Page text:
With regard to the adjective "transcendental," Kant defined it in the following way when he used it to describe knowledge:
I call all knowledge transcendental if it is occupied, not with objects, but with the way that we can possibly know objects, even before we experience them. (Critique of Pure Reason, A12, B26)
Kant himself offers a definition of his transcendental idealism and asks, rhetorically, how it is different from what is traditionally known as idealism.
As the senses … never and in no single instance enable us to know things in themselves, but only their appearances, and as these are mere representations … all bodies, together with the space in which they are, must be held to be nothing but mere representations in us, and exist nowhere else than merely in our thought. Now is this not manifest idealism? (Prolegomena to any Future Metaphysics § 13, Note II)
Kant answered this question in the negative. His grounds were that he did not deny that there are things-in-themselves but only that people can know anything of them as they are. In other words, reality, as it is known, is determined by forms of intuition (space and time) and the categories of reason, but there is something "out there:" Kant never accepted the conclusion of what he called idealism and is generally known for his subjective idealism (proposed by George Berkeley), i.e. that reality, being known only through the mind, also exists only through the mind, which naturally tends towards a form of solipsism. If reality of external things, independently from the perception of them, is denied, only the “I” of the philosopher remains real.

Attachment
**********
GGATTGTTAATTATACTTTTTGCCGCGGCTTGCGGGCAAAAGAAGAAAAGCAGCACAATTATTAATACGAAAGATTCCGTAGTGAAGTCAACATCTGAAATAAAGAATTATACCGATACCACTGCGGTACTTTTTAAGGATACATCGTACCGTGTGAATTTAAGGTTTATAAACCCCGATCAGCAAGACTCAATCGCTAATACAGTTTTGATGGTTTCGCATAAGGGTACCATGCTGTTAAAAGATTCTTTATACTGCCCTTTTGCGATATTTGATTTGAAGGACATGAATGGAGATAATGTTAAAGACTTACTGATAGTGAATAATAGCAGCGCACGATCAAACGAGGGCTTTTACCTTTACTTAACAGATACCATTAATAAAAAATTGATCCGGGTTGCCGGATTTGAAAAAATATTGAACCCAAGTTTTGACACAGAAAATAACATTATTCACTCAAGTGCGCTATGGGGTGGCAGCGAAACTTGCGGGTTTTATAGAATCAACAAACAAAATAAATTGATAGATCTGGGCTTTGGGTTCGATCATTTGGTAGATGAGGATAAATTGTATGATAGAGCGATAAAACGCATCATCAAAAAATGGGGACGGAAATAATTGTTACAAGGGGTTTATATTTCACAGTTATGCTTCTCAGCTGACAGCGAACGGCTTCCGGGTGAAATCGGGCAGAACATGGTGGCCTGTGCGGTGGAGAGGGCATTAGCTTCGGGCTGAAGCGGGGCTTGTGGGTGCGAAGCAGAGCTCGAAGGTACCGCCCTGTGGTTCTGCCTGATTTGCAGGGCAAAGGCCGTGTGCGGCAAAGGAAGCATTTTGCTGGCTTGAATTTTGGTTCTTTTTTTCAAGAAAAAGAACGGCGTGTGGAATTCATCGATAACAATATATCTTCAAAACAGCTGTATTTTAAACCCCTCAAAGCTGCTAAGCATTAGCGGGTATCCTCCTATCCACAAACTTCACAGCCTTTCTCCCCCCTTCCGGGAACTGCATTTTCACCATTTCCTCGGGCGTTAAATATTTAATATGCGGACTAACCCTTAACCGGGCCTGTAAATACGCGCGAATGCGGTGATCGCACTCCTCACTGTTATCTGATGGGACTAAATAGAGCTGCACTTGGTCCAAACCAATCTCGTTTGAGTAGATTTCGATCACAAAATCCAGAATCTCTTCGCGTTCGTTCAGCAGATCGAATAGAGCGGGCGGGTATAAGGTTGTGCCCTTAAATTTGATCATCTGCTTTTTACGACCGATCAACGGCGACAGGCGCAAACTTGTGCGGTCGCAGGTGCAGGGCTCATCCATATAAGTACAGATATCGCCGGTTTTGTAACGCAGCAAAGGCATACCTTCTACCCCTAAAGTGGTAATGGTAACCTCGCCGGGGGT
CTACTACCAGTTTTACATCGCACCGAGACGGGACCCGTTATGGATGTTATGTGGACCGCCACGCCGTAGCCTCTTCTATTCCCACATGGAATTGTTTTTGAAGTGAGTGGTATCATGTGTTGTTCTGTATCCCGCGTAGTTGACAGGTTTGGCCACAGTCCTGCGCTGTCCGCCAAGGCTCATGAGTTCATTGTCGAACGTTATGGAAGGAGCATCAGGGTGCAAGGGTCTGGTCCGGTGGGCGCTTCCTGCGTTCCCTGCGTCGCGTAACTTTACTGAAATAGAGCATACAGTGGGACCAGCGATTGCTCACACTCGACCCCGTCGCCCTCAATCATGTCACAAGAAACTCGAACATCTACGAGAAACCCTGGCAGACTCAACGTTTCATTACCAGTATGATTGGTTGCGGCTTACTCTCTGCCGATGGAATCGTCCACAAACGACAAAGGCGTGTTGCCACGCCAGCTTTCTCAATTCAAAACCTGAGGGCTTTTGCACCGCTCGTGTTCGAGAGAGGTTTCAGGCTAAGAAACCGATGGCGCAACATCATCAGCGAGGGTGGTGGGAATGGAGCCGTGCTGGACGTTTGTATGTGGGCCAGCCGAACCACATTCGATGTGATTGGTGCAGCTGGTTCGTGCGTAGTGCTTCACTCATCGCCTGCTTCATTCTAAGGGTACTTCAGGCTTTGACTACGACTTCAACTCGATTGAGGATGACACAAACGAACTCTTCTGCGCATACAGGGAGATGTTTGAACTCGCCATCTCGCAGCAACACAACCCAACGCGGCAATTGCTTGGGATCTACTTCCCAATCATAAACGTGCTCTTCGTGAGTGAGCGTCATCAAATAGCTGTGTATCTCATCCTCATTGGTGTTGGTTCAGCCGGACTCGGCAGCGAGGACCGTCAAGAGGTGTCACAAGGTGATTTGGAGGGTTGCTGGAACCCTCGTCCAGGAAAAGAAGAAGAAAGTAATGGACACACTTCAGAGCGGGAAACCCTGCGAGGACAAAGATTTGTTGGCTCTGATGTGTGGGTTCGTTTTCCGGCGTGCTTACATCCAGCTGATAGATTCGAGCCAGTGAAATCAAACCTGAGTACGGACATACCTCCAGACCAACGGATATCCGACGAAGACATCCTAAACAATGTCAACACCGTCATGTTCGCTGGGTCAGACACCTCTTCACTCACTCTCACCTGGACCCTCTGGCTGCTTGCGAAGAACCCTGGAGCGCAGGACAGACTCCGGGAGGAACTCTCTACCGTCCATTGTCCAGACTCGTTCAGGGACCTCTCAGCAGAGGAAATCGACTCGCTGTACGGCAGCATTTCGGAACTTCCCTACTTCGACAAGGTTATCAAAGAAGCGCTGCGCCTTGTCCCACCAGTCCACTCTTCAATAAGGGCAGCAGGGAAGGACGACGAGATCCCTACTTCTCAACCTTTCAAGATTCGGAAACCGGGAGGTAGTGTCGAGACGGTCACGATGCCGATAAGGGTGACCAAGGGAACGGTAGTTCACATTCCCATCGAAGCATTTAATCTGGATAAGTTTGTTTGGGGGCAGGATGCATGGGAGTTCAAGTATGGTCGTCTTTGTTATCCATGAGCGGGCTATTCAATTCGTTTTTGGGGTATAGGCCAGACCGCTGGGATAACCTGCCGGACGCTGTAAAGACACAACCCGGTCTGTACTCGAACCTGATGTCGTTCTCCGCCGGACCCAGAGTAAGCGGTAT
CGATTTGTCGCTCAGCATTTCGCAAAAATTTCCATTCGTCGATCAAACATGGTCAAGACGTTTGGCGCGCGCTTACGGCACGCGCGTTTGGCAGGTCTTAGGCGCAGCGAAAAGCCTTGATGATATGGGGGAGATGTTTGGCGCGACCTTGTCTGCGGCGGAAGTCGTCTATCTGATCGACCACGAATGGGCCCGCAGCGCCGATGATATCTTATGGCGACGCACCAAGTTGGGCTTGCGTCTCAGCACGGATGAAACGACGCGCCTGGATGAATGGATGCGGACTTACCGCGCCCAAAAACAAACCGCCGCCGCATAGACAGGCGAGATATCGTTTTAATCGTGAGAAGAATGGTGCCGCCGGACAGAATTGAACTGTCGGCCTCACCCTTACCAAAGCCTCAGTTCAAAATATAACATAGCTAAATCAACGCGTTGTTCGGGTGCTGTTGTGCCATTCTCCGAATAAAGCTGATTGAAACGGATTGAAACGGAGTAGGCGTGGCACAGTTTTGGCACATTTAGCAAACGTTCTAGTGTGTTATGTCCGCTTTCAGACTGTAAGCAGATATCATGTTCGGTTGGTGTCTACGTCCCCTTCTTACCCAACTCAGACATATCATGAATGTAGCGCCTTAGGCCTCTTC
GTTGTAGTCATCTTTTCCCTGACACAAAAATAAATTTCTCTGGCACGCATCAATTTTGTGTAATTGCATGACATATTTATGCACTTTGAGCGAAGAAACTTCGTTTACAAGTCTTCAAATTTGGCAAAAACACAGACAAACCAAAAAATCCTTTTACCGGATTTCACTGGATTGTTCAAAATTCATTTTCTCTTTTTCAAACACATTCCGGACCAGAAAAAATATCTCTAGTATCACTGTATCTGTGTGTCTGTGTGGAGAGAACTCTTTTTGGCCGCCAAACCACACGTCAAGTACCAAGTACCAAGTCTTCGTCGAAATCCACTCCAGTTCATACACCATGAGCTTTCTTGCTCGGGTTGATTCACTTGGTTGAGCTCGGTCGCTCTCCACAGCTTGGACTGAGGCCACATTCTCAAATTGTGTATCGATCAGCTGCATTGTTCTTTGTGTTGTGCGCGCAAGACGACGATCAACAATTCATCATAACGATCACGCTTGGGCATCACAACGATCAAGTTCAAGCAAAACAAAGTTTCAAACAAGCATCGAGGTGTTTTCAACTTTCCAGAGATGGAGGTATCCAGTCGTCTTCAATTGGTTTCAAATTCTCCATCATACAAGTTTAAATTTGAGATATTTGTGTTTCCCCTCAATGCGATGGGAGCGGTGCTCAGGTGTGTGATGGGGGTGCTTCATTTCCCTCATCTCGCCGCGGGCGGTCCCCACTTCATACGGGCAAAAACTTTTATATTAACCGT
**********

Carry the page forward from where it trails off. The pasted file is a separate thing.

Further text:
A few years later, the German idealists would pursue a similar direction, but on entirely different premises.
The transcendental idealist, says Kant, can afford to be a realist on the empirical level. When saying that external things are “real,” he does nothing more than say that they are real within the necessary conditions of the human faculties of thought and intuition.